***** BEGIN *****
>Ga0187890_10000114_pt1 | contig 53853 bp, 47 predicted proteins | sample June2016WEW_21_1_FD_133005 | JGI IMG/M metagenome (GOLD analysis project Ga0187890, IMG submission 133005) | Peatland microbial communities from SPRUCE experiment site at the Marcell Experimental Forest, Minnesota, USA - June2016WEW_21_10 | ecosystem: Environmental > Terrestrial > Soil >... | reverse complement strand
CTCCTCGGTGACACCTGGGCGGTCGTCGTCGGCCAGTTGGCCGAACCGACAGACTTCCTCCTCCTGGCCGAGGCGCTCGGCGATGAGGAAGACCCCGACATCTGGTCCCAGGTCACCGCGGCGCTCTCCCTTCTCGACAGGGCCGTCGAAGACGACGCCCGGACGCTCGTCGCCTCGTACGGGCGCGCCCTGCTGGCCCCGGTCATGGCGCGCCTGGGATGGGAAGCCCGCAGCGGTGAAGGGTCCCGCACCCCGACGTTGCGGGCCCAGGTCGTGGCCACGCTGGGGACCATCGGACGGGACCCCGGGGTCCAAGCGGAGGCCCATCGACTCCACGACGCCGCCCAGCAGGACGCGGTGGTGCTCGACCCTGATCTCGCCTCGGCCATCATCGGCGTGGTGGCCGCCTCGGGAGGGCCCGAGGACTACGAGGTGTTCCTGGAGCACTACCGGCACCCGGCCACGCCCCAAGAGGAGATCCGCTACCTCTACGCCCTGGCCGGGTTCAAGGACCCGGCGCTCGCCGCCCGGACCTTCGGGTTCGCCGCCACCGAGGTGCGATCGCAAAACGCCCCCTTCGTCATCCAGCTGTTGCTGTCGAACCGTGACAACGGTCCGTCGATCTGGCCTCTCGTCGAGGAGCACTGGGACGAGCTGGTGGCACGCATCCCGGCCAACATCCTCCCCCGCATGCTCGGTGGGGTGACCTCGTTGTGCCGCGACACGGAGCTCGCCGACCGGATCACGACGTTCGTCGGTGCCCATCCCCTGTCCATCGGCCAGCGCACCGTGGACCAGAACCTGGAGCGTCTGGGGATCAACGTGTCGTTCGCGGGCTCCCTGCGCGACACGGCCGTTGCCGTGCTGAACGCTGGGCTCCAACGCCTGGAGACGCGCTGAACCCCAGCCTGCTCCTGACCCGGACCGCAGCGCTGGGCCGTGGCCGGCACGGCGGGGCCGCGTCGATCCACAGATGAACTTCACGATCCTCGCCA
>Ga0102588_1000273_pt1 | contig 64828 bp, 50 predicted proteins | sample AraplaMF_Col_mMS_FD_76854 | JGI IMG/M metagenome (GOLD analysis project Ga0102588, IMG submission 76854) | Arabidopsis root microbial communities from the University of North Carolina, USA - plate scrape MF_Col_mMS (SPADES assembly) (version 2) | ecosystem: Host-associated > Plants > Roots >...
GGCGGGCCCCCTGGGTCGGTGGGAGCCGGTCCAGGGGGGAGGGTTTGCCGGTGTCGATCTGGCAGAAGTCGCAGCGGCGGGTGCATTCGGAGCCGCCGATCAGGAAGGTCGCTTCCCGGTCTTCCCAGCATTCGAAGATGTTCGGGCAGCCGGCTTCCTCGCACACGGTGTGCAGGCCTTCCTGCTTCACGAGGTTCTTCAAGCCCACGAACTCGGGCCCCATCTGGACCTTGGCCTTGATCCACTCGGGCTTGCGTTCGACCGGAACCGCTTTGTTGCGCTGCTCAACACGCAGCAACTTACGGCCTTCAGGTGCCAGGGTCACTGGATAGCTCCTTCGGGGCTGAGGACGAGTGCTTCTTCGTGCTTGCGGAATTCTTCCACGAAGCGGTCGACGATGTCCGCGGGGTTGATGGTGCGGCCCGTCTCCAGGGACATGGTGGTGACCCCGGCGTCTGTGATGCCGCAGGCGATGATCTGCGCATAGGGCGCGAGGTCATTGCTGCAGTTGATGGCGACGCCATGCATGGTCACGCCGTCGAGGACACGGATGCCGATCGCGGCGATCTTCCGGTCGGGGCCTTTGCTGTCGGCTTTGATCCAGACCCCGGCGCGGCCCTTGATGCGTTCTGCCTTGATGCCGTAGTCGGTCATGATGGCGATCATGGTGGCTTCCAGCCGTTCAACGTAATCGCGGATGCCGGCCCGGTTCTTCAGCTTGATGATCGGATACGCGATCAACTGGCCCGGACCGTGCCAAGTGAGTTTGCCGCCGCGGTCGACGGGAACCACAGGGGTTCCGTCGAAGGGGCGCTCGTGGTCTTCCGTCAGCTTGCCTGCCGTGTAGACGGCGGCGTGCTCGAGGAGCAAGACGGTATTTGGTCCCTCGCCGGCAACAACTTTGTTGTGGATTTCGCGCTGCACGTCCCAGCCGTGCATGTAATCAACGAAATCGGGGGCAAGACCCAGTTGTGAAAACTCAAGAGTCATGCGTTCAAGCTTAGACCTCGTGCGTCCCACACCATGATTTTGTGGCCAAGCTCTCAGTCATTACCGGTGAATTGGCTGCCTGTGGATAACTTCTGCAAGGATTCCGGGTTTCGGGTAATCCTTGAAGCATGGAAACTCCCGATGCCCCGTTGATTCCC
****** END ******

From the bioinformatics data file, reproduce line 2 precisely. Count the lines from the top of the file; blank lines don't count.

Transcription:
CTCCTCGGTGACACCTGGGCGGTCGTCGTCGGCCAGTTGGCCGAACCGACAGACTTCCTCCTCCTGGCCGAGGCGCTCGGCGATGAGGAAGACCCCGACATCTGGTCCCAGGTCACCGCGGCGCTCTCCCTTCTCGACAGGGCCGTCGAAGACGACGCCCGGACGCTCGTCGCCTCGTACGGGCGCGCCCTGCTGGCCCCGGTCATGGCGCGCCTGGGATGGGAAGCCCGCAGCGGTGAAGGGTCCCGCACCCCGACGTTGCGGGCCCAGGTCGTGGCCACGCTGGGGACCATCGGACGGGACCCCGGGGTCCAAGCGGAGGCCCATCGACTCCACGACGCCGCCCAGCAGGACGCGGTGGTGCTCGACCCTGATCTCGCCTCGGCCATCATCGGCGTGGTGGCCGCCTCGGGAGGGCCCGAGGACTACGAGGTGTTCCTGGAGCACTACCGGCACCCGGCCACGCCCCAAGAGGAGATCCGCTACCTCTACGCCCTGGCCGGGTTCAAGGACCCGGCGCTCGCCGCCCGGACCTTCGGGTTCGCCGCCACCGAGGTGCGATCGCAAAACGCCCCCTTCGTCATCCAGCTGTTGCTGTCGAACCGTGACAACGGTCCGTCGATCTGGCCTCTCGTCGAGGAGCACTGGGACGAGCTGGTGGCACGCATCCCGGCCAACATCCTCCCCCGCATGCTCGGTGGGGTGACCTCGTTGTGCCGCGACACGGAGCTCGCCGACCGGATCACGACGTTCGTCGGTGCCCATCCCCTGTCCATCGGCCAGCGCACCGTGGACCAGAACCTGGAGCGTCTGGGGATCAACGTGTCGTTCGCGGGCTCCCTGCGCGACACGGCCGTTGCCGTGCTGAACGCTGGGCTCCAACGCCTGGAGACGCGCTGAACCCCAGCCTGCTCCTGACCCGGACCGCAGCGCTGGGCCGTGGCCGGCACGGCGGGGCCGCGTCGATCCACAGATGAACTTCACGATCCTCGCCA